Sponge (reticulation, pores) texture in Inkscape


I'm trying to vectorize this Gray's anatomy diagram from the Wikimedia commons:


(Yeah, I know. Kind of an awkward image, but I'm a medical student studying Urology and we need good medical diagrams too.)

I'm trying to find a way to replicate the spongy texture in the image in the least painful way possible. I've looked into using texture images and masking, but the textures I've found are either the wrong color or just too jarringly different from the cartoon-y diagrammatic style of the rest of the image.

I'm trying to avoid having to hand-draw tons of little shadows/pores here, but if that's what it takes, any suggestions on how to do that efficiently would also be appreciated.

6/9/2013 9:57:00 PM

Accepted Answer

I know you tagged your question with , but this is how I would do it with Illustrator. Maybe you can do the same in Inkscape, but I'm not all that familiar with it.

In Illustrator:

1. Start with an arbitrarily colored rectangle


2. Apply a Stained Glass Texture to your rectangle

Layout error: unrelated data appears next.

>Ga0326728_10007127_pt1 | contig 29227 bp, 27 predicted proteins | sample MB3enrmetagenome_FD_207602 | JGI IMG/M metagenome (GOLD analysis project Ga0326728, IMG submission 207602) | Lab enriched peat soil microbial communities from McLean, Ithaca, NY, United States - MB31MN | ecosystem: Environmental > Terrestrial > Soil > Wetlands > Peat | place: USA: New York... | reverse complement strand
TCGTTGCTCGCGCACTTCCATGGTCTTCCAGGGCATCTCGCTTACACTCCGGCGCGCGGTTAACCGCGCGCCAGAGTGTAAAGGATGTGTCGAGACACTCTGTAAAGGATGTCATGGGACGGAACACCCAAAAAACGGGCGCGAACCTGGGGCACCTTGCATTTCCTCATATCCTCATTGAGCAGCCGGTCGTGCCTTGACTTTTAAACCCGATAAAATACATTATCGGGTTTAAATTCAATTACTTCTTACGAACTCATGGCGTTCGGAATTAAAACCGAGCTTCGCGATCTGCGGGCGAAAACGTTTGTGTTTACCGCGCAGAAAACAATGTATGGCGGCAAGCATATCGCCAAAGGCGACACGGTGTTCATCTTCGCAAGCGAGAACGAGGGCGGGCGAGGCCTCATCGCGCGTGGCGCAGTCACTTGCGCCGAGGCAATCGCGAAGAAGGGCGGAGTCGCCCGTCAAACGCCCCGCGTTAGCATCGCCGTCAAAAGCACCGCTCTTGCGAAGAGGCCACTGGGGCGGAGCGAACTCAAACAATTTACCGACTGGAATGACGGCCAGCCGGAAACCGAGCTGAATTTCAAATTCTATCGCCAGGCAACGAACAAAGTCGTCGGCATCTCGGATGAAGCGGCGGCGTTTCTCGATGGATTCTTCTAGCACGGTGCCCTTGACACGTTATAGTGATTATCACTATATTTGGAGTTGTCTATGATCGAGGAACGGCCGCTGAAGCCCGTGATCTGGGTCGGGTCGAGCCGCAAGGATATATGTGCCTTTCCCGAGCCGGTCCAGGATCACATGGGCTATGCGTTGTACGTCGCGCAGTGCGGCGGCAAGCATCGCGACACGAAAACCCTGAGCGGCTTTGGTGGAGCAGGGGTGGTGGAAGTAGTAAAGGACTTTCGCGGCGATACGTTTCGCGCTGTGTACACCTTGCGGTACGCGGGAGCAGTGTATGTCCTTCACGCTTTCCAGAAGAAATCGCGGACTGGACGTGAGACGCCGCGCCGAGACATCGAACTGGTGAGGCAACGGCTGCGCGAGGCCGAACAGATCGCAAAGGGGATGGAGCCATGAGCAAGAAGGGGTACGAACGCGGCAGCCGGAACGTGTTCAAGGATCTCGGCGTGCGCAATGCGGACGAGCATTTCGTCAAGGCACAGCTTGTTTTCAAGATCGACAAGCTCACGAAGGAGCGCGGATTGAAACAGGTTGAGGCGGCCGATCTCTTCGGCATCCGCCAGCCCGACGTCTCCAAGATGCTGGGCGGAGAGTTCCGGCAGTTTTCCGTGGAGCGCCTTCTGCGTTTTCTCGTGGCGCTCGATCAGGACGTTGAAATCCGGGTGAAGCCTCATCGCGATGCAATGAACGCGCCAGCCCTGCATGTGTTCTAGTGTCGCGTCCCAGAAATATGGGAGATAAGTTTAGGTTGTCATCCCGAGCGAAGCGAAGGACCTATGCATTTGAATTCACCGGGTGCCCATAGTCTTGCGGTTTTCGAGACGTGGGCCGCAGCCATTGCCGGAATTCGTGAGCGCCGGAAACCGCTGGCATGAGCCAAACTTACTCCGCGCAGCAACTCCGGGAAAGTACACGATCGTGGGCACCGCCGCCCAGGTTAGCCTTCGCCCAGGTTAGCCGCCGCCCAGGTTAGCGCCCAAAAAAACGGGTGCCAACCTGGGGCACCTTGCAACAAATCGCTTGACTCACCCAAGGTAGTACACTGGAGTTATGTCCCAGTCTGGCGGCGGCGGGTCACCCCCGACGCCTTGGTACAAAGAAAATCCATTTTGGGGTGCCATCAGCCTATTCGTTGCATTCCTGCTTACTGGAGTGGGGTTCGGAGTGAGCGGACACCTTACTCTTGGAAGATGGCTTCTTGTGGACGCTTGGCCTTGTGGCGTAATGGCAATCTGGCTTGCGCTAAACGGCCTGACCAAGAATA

Effect > Texture > Stained Glass...

Adjust the settings as you see fit!

Stained Glass

3. Vectorize with Live Trace

I used the "Color 6" default, we'll remove the color in the next step.

(You must first expand the appearance to be able to live trace the stained glass texture)


4. Single-colorify

I selected the black webby-shape and moved it to another layer so I could ignore all the red. Then I created another rectangle (same size as the artboard) and used Merge to "invert" the shapes, then deleted the black webby-shape.

Single Color

4. Apply a Clipping Mask


This is also apparently a good way to generate a giraffe skin pattern :)

6/9/2013 9:54:00 PM

Another indirect way would be to utilize GIMP's mosaic filter (Filters → Distorts → Mosaic) to produce a raster and then vectorize it. This method along with others is described in this mailing list exchange about the skin pattern of a turtle.

Here's a pattern I quickly generated with this method:

enter image description here

You can play around with the filter settings to achieve different results. These were the settings I used:

enter image description here

Vectorized, combined with a black background and clipped: